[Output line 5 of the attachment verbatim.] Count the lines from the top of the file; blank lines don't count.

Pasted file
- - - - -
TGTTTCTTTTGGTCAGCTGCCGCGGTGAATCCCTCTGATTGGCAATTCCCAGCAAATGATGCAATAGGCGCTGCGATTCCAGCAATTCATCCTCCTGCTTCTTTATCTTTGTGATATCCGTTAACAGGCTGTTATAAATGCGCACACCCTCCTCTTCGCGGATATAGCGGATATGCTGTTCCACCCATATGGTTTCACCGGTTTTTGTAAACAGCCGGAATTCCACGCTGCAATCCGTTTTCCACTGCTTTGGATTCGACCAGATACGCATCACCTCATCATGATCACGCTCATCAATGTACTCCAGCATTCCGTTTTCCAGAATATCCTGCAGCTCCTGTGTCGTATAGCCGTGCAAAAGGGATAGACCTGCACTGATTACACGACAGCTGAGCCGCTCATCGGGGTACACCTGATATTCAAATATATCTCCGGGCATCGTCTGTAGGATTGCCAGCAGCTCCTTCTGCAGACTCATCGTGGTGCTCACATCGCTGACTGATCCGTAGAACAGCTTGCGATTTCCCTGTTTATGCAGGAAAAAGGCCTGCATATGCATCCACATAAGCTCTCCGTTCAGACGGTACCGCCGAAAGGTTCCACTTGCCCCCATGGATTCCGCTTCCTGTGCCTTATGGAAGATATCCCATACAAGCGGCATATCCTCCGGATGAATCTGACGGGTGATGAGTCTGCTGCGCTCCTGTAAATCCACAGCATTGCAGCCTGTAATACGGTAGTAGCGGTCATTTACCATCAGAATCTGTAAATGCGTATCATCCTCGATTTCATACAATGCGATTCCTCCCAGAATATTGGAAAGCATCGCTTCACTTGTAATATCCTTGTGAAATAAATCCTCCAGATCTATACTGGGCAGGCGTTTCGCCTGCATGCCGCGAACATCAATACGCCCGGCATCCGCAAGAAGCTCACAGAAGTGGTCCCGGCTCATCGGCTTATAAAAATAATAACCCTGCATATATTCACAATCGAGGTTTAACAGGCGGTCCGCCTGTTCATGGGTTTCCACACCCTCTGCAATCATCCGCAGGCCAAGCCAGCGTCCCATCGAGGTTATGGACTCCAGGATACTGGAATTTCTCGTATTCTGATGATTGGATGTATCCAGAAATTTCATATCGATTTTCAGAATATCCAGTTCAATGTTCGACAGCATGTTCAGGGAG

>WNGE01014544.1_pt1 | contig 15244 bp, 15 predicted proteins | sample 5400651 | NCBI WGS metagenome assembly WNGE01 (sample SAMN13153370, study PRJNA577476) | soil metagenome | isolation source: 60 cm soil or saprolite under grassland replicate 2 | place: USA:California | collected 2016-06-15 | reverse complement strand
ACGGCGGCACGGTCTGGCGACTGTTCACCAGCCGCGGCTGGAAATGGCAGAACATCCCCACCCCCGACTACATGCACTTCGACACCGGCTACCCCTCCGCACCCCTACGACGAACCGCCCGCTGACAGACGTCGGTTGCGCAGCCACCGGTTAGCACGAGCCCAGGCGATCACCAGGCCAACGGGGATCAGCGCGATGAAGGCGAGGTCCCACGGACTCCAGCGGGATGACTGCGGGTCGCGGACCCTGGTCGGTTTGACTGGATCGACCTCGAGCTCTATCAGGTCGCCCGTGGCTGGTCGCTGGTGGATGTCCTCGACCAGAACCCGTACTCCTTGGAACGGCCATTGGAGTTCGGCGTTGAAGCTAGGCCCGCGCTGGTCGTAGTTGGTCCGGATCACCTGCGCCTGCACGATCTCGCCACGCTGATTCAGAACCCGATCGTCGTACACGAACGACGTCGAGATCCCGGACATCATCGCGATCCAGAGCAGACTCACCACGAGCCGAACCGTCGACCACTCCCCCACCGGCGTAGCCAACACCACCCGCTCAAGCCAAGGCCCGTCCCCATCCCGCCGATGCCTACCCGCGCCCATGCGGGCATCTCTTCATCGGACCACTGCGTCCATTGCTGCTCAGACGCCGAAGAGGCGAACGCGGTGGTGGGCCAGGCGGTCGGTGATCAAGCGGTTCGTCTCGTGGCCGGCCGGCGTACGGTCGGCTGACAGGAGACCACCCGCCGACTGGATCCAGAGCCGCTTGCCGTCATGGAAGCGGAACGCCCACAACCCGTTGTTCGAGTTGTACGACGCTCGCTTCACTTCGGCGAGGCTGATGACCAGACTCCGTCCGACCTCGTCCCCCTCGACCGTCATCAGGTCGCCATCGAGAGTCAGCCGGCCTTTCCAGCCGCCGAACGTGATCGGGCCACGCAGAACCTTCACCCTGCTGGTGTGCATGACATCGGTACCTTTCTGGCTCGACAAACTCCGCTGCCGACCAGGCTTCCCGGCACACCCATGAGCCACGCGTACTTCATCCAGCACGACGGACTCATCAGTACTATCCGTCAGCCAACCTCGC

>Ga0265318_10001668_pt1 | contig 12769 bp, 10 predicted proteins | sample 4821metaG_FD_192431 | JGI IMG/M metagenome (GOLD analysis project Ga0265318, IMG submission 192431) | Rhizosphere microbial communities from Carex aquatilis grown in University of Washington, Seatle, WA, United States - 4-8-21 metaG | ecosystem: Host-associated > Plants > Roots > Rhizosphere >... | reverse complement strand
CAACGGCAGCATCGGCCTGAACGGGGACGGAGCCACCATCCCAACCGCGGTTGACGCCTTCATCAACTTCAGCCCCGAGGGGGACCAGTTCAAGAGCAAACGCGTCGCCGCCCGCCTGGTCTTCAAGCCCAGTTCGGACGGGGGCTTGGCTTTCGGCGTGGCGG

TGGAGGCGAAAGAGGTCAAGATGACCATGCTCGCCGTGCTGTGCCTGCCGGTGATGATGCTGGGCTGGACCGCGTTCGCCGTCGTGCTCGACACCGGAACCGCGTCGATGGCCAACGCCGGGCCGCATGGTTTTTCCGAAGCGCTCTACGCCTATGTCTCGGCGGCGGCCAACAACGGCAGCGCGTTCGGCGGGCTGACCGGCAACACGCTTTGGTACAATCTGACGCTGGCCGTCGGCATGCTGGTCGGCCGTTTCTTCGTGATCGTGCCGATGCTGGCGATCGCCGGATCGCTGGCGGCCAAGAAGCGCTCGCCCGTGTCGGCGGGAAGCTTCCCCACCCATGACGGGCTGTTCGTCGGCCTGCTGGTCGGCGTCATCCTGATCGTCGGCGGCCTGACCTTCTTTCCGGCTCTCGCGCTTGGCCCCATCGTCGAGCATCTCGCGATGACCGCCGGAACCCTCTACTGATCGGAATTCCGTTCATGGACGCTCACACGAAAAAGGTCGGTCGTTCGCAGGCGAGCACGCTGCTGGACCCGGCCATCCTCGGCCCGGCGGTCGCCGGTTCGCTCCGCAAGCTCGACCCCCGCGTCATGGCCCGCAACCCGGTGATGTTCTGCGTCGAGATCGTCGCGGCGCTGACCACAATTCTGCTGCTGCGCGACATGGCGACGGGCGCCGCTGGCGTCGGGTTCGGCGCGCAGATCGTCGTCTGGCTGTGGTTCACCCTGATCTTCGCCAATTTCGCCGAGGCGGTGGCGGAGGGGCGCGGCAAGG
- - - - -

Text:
CAACGGCAGCATCGGCCTGAACGGGGACGGAGCCACCATCCCAACCGCGGTTGACGCCTTCATCAACTTCAGCCCCGAGGGGGACCAGTTCAAGAGCAAACGCGTCGCCGCCCGCCTGGTCTTCAAGCCCAGTTCGGACGGGGGCTTGGCTTTCGGCGTGGCGG